Sick individuals, sick populations: The societal determinants of chronic diseases
◆ What are the social causes of rising chronic diseases?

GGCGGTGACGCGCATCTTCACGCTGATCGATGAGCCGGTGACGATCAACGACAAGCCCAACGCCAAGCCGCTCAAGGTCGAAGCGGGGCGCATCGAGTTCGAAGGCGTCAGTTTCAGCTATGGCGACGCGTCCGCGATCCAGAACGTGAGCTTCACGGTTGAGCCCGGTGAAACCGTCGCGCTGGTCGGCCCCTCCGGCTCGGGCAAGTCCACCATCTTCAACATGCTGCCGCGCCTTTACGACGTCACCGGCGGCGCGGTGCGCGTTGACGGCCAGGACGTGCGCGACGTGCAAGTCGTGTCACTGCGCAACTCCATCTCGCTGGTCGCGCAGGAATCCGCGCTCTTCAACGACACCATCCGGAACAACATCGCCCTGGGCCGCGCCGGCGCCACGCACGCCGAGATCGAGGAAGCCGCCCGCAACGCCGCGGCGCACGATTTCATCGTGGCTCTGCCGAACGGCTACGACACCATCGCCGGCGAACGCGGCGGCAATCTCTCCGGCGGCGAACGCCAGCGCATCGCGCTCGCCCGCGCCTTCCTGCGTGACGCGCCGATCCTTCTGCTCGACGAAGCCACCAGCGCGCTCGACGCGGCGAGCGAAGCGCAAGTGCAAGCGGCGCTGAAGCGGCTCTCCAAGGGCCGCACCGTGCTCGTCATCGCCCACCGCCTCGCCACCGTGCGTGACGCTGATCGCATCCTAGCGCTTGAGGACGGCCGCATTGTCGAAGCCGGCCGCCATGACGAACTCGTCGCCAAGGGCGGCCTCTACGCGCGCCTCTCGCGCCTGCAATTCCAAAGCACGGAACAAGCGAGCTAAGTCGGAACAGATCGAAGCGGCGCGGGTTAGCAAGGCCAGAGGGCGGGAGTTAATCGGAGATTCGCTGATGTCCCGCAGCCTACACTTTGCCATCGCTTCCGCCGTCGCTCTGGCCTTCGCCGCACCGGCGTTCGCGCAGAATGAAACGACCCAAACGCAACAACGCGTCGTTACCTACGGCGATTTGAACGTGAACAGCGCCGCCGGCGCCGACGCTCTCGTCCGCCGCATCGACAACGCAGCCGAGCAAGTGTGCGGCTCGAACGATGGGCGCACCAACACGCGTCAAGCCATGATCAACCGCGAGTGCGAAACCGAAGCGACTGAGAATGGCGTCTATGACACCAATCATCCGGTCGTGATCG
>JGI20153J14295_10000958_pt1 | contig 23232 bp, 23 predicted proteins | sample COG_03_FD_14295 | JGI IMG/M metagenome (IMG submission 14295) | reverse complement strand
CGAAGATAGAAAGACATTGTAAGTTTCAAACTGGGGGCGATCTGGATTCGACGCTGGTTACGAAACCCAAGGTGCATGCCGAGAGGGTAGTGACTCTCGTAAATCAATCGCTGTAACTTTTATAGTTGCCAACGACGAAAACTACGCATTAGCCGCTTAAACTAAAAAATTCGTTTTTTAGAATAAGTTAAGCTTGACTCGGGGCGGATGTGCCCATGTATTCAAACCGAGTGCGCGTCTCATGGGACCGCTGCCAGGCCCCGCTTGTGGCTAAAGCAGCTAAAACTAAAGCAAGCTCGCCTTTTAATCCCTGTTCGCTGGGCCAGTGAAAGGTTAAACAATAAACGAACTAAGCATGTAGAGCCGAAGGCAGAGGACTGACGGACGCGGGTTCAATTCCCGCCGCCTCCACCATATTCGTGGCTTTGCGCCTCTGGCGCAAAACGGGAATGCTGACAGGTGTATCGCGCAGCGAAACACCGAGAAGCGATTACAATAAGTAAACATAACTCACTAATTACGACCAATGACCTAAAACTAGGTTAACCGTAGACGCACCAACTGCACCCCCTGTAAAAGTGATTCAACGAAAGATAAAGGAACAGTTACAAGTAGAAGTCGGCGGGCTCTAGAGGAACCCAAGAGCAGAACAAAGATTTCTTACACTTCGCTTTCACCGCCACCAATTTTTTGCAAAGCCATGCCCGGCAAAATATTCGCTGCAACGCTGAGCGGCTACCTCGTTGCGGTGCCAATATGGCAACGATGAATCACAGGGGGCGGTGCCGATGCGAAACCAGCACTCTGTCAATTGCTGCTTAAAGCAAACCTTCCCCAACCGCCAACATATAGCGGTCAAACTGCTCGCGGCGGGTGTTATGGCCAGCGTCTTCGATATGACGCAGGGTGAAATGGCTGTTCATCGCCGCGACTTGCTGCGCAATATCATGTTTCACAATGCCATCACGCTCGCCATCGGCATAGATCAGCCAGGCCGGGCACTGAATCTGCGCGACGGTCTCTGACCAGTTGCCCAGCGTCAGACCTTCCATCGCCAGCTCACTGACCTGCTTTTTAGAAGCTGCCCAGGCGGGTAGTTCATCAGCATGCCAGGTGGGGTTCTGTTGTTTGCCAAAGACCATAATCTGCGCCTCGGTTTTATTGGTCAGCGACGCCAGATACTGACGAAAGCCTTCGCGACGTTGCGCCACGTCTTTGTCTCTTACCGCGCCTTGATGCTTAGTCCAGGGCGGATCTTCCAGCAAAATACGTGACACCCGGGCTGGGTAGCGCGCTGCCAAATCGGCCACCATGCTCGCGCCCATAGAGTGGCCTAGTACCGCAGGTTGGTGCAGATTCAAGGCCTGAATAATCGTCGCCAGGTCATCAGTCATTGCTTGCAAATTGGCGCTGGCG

This chapter examines why chronic diseases have risen so markedly over the past several decades. It begins by assessing the contribution of individual risk factors to the disease burden. It then evaluates the social and environmental context of these risks using a theoretical framework that spans individual and population levels. It provides a series of case studies to illustrate the importance of major societal changes to population risks of chronic diseases, including political choices in Eastern Europe's transition from communism, the sudden wealth of the Western Pacific islands, and the periods of prolonged economic hardship experienced in Finland, Japan's ‘double-dip’ recession, and Cuba's ‘Special Period’. The chapter concludes by revisiting the leading population theories of health, health transition, risk factors, and population ageing, in the context of the societal determinants of health.
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